Vavi on e-tolls: Don’t even think about it

"In our view it would be a mistake on the part of government if it were to steam ahead on the basis of this Constitutional Court judgment and implement what we all now know to be an extremely unpopular policy," Vavi told journalists on the sidelines of Cosatu's elective conference in Midrand.

"We want to warn government: Don't even think about it," he added.

The Constitutional Court on Thursday set aside an interim order that put on hold a plan to toll highways in Gauteng, pending the outcome of a judicial review.

"The interim order granted by the high court on 28 April 2012, is set aside," said Deputy Chief Justice Dikgang Moseneke, finding that the high court had not considered the separation of powers between the court and the executive.

The North Gauteng High Court in Pretoria granted the Opposition to Urban Tolling Alliance (Outa) an interdict on April 28, ruling that a full review needed to be carried out before electronic tolling of Gauteng's highways could be put into effect.

Sanral and National Treasury appealed the court order.

Project delays
Sanral argued that delays in the project, due to the court's order, prevented it from paying off debts incurred in building gantries.

Vavi was adamant that Cosatu would not let the issue rest: "The Lula moment we have adopted here and the programme of action means we will resist any attempt to toll the roads of KwaZulu-Natal, Western Cape, Gauteng or anywhere else."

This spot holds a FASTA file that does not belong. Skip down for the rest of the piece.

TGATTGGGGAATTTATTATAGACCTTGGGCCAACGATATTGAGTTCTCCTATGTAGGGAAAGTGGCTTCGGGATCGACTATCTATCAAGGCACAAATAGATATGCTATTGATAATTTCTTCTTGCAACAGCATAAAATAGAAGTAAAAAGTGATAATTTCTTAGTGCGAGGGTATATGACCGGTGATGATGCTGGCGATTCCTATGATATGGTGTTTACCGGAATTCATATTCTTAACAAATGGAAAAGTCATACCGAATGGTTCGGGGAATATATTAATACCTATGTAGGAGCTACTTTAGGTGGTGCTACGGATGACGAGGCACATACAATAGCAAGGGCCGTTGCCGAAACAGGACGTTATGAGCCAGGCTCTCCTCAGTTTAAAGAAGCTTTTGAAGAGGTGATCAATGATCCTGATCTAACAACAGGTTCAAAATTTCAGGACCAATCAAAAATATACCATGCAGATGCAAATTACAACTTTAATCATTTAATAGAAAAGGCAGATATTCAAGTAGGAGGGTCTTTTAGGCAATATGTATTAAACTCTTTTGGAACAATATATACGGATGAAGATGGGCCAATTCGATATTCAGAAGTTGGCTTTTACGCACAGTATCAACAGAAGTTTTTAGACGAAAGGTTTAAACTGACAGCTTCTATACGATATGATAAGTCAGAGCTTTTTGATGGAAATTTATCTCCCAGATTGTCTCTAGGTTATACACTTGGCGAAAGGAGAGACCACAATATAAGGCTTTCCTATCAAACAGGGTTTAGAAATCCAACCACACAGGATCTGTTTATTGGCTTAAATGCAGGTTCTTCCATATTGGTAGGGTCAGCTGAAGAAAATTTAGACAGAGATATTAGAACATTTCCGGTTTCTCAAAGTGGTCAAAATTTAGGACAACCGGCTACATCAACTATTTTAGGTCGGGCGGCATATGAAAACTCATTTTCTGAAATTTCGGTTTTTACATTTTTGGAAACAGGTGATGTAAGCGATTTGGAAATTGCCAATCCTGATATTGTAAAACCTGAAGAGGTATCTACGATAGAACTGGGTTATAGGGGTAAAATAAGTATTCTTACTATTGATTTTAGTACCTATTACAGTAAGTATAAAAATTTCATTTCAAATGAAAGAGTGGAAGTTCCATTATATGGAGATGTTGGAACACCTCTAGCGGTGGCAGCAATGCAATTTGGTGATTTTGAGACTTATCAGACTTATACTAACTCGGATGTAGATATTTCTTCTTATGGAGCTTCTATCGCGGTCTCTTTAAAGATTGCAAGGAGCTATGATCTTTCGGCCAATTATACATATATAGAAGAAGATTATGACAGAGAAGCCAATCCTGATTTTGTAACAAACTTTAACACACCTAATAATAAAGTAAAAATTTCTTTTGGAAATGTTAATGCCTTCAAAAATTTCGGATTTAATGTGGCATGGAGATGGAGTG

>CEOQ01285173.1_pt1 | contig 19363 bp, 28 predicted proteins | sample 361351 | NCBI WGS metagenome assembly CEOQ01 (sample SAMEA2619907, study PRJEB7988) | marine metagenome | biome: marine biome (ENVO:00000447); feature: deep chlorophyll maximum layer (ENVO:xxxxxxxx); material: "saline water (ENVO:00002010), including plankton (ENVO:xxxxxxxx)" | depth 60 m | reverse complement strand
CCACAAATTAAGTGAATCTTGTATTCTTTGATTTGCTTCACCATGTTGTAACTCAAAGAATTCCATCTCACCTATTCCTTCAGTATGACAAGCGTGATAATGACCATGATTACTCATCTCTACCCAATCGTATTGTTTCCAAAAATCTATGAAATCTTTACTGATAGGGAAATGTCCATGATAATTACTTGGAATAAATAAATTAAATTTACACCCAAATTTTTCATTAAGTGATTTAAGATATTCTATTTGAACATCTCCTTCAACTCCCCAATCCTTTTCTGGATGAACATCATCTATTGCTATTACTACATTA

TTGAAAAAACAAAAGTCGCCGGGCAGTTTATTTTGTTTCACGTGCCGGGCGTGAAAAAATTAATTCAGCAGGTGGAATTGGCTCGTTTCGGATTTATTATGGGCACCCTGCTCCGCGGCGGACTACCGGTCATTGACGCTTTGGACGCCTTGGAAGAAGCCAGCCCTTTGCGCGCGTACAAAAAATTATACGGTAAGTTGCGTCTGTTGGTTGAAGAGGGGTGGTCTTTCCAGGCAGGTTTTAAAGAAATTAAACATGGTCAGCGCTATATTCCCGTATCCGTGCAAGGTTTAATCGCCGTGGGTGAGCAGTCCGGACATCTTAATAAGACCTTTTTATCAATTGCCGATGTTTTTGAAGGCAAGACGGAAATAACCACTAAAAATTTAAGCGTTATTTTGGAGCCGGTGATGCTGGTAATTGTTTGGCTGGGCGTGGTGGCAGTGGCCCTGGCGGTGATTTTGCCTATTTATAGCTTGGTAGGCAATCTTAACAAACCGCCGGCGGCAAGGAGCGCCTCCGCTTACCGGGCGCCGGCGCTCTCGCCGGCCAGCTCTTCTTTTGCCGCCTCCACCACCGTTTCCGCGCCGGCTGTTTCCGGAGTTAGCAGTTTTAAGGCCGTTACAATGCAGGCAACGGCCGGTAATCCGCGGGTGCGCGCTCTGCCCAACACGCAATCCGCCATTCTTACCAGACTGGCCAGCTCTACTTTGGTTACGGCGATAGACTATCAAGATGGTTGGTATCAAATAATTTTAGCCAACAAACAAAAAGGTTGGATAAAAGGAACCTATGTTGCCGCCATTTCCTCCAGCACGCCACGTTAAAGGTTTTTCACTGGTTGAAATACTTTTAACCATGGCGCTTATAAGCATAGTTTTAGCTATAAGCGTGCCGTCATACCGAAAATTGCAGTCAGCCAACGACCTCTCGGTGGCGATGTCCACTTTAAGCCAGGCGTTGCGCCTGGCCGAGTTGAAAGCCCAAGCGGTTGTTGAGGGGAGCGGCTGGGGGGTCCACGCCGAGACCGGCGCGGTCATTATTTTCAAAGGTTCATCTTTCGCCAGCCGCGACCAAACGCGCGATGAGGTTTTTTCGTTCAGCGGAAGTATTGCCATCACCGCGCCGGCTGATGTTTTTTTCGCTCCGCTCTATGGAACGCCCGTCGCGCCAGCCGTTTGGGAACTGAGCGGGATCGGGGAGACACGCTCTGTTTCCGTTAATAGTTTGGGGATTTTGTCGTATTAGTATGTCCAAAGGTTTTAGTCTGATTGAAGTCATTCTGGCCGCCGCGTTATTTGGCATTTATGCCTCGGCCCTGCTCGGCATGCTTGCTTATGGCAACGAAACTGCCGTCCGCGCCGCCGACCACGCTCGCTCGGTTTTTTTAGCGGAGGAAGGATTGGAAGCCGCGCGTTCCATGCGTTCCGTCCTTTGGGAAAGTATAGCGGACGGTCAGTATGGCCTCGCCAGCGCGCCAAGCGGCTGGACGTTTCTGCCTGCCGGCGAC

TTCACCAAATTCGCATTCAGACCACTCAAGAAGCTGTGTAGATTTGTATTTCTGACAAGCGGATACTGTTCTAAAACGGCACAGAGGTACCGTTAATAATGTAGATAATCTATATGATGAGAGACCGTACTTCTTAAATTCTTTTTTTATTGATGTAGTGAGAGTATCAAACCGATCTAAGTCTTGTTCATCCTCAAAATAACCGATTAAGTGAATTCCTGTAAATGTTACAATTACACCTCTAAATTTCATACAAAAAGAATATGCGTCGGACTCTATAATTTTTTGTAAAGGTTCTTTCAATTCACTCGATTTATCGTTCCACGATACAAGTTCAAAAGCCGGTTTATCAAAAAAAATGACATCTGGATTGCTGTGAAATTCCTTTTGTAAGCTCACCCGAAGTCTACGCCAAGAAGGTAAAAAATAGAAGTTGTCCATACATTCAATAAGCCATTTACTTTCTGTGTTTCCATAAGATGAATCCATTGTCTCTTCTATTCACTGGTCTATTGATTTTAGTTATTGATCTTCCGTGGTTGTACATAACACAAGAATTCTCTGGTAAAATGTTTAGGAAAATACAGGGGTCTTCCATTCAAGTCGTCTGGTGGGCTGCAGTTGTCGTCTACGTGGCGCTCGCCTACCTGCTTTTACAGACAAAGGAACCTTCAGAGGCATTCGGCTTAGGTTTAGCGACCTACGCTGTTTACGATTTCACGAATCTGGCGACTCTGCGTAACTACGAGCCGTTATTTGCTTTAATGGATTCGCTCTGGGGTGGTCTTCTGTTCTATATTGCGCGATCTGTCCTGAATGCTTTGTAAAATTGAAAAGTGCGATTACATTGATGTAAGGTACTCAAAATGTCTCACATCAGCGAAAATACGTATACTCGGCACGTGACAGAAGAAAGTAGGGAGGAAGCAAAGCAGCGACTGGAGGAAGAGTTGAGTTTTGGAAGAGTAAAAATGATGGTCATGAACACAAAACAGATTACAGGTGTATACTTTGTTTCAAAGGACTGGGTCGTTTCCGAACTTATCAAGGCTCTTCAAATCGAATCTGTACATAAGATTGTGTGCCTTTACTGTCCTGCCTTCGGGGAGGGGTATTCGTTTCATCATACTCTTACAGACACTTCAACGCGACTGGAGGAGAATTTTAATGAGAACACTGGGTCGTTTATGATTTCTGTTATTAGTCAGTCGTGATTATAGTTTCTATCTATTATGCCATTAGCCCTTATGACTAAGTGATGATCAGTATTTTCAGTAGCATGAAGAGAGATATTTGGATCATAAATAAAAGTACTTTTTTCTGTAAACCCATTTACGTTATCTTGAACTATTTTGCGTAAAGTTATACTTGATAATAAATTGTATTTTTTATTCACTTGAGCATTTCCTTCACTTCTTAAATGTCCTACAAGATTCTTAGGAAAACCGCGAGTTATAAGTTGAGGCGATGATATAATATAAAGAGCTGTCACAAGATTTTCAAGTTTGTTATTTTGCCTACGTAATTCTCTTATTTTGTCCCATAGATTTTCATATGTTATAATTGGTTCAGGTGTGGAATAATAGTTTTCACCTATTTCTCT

"This is a national issue for us. Gauteng is just the first step."

Vavi said the union federation objected to the impact the tolls would have on the poor. "Our objection to the introduction of e-tolls in Gauteng was never based on whether it was legal or not. [We were concerned with the effect it would have on] the poor, in a manner that was to make them sidelined, and forced off the highways."

"Our mobilisiation is not over. Our message to those opposed to the tolls is don't drop your guns. We need your energy, we need your unity more than any other time before."

He would not be deterred by the Constitutional Court's ruling: "The court action is neither here nor there. It helped in delaying things. But the fact is we are opposed to the idea that the highways must be privatised and people must pay a fee to use it. This is our primary objection."

"We insist there must be an alternative solution."

Public outcry
A massive public outcry over tolls was supported by Cosatu, which said toll fees on a heavily-used commuter route would financially cripple the public.

The transport department welcomed the ruling.

"The ruling reaffirms government's conviction that the North Pretoria High Court had erred in its judgment which interferes with policy making, a responsibility of the executive," it said in a statement.

"Government respects the right of any member of the public to approach the courts to review its decisions and operations within the country's legal framework."

"Government remains convinced about the appropriateness of the Gauteng Freeway Improvement Project, with the user-pay principle, as part of our country's investment in road infrastructure and our collective drive to grow the economy," it said.

The government will study the judgment and make an announcement on the way forward soon. – Additional reporting by Sapa and Verashni Pillay


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